In his post, Winer writes:
Before the Internet, I listened to KQED. That meant listening to shows I wasn't interested in, like Pacific Time or Latino USA. Now, after having lived in Seattle, Boston and Florida, I'm an NPR listener. I found shows on WBUR that KQED doesn't carry. My favorite show comes from WNYC. I'm a fan of DIane Rehm who does her work at WAMU, but I first heard her on WJCT. I still listen to Fresh Air from WHYY, but I only listen to the podcast, and only when the program interests me.
In a few years, the transition to the Internet will be so complete that the link between the call letters and a local area will be meaningless. The stations won't even broadcast. Then someone at NPR will swallow the hard truth that the distinctions mean so little to anyone outside their industry that they might as well just collapse it down and call the whole thing NPR.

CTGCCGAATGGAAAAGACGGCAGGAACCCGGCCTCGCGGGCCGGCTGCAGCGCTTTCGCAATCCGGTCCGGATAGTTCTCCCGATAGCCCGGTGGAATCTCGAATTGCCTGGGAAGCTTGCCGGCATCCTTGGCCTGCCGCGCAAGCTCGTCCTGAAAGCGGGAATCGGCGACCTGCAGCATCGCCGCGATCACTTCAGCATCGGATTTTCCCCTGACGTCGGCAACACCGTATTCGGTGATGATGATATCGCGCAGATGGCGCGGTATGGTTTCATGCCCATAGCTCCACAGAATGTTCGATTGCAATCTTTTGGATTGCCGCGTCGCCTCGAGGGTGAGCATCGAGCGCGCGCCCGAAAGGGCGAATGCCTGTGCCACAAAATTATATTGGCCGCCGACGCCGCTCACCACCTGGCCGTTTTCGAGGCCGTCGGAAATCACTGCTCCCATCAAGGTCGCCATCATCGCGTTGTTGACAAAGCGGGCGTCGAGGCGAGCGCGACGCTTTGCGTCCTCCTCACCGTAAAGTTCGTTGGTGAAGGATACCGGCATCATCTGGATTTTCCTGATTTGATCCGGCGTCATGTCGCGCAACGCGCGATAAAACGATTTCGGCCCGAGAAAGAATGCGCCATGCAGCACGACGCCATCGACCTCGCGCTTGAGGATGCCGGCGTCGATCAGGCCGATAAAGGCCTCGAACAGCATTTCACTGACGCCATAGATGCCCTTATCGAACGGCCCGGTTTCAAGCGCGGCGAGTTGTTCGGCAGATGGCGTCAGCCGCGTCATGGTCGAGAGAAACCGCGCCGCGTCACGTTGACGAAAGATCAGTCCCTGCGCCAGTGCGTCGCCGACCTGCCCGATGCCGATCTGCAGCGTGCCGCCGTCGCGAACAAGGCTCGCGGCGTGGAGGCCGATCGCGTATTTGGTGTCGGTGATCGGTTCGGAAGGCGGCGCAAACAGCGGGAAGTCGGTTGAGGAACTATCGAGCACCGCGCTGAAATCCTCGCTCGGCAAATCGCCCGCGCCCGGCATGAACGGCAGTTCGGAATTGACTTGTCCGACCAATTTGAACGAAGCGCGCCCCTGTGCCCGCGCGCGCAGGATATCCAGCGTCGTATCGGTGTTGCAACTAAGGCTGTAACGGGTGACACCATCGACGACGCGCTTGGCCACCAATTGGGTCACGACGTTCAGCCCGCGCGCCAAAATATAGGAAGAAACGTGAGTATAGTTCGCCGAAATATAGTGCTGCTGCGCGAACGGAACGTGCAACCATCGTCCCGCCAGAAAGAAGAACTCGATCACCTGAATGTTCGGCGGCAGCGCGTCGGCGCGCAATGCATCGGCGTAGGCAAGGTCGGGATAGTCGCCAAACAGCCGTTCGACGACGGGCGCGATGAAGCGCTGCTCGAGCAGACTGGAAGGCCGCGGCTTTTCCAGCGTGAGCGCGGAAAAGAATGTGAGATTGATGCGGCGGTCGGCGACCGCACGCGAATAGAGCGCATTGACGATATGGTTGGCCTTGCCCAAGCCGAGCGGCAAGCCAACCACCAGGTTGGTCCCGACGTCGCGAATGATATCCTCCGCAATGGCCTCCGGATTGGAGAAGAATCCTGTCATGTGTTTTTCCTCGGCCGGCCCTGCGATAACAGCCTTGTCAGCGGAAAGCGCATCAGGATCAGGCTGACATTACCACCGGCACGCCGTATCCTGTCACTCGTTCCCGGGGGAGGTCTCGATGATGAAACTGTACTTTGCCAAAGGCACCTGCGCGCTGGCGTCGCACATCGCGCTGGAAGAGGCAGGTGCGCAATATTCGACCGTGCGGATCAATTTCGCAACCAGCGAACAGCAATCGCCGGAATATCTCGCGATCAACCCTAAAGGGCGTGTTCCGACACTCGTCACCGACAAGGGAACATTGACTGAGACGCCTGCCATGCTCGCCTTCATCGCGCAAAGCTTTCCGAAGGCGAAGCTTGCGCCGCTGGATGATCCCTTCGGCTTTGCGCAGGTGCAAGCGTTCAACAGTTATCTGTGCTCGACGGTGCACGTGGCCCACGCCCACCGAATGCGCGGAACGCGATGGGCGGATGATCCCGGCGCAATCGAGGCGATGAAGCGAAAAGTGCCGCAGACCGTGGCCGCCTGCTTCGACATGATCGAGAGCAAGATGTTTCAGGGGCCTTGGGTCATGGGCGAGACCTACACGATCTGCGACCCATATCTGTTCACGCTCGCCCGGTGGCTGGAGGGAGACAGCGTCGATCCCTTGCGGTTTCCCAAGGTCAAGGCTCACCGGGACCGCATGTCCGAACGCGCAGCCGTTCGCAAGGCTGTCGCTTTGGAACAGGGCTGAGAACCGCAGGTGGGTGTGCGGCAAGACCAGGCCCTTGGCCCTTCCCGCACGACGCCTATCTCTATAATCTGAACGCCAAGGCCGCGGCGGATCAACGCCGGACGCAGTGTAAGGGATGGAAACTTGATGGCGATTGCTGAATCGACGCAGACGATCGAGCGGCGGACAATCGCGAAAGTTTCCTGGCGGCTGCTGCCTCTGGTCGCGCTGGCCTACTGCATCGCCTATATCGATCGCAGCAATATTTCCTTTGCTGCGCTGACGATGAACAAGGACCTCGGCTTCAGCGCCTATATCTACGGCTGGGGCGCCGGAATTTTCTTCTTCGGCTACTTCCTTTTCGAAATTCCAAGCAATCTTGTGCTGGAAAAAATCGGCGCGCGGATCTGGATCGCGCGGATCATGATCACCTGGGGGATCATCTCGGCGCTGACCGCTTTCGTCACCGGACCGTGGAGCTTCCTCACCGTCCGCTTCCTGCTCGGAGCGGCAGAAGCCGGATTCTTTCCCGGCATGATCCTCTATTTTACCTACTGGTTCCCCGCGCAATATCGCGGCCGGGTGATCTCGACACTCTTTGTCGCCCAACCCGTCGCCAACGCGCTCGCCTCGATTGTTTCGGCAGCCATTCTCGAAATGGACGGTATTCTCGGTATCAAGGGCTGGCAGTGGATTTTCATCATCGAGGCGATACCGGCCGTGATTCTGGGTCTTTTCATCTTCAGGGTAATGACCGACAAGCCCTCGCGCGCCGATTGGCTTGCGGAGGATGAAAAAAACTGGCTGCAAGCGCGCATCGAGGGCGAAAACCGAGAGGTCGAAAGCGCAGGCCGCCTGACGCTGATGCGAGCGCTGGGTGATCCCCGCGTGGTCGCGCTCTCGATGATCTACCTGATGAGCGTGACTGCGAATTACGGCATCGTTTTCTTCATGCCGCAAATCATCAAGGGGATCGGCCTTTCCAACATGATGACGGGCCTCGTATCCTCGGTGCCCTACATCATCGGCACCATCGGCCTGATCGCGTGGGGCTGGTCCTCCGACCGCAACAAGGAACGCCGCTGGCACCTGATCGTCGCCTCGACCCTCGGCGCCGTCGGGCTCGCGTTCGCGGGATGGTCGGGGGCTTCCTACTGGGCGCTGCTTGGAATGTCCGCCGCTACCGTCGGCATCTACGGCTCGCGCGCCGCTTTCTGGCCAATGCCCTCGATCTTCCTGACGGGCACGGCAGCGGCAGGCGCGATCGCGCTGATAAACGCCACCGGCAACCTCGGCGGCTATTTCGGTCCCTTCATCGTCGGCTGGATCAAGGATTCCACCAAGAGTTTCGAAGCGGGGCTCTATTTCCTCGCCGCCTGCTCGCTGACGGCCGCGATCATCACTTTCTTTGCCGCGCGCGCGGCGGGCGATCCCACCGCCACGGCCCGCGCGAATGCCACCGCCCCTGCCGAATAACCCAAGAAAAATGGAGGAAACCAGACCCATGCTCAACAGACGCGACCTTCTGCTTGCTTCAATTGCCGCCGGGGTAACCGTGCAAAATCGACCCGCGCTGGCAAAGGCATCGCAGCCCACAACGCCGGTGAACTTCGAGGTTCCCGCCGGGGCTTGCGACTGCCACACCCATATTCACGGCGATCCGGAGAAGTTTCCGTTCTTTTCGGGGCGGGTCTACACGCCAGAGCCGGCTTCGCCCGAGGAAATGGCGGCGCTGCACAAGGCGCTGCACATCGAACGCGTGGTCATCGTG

How would those in the public radio community react to these comments?
- Many would react in denial, that the world really isn't moving this way.
- Some would react in fear, that this is a big conspiracy brought about by a few of the major players in public radio to go directly to the listener and by-pass the local stations.
- And a few would react with a nod of the head and agree that this is the way the world is moving to and that we had better get off our tails and act now together to map our future. Not everyone is going to be willing or ready to work together in this leap of faith ... but unless we do, we're facing the same reality as the newspaper industry.
For those who see this new world and want to lead public radio forward, now is the time to step up, clear your throat, and voice your opinion loud and clear that it isn't 1988, or 1995 anymore. It's 2007 and we have the opportunity to grab this new world and make it ours or allow the new world to pass us by.
I'm ready to grab our piece -- I hope others are ready to step up as well.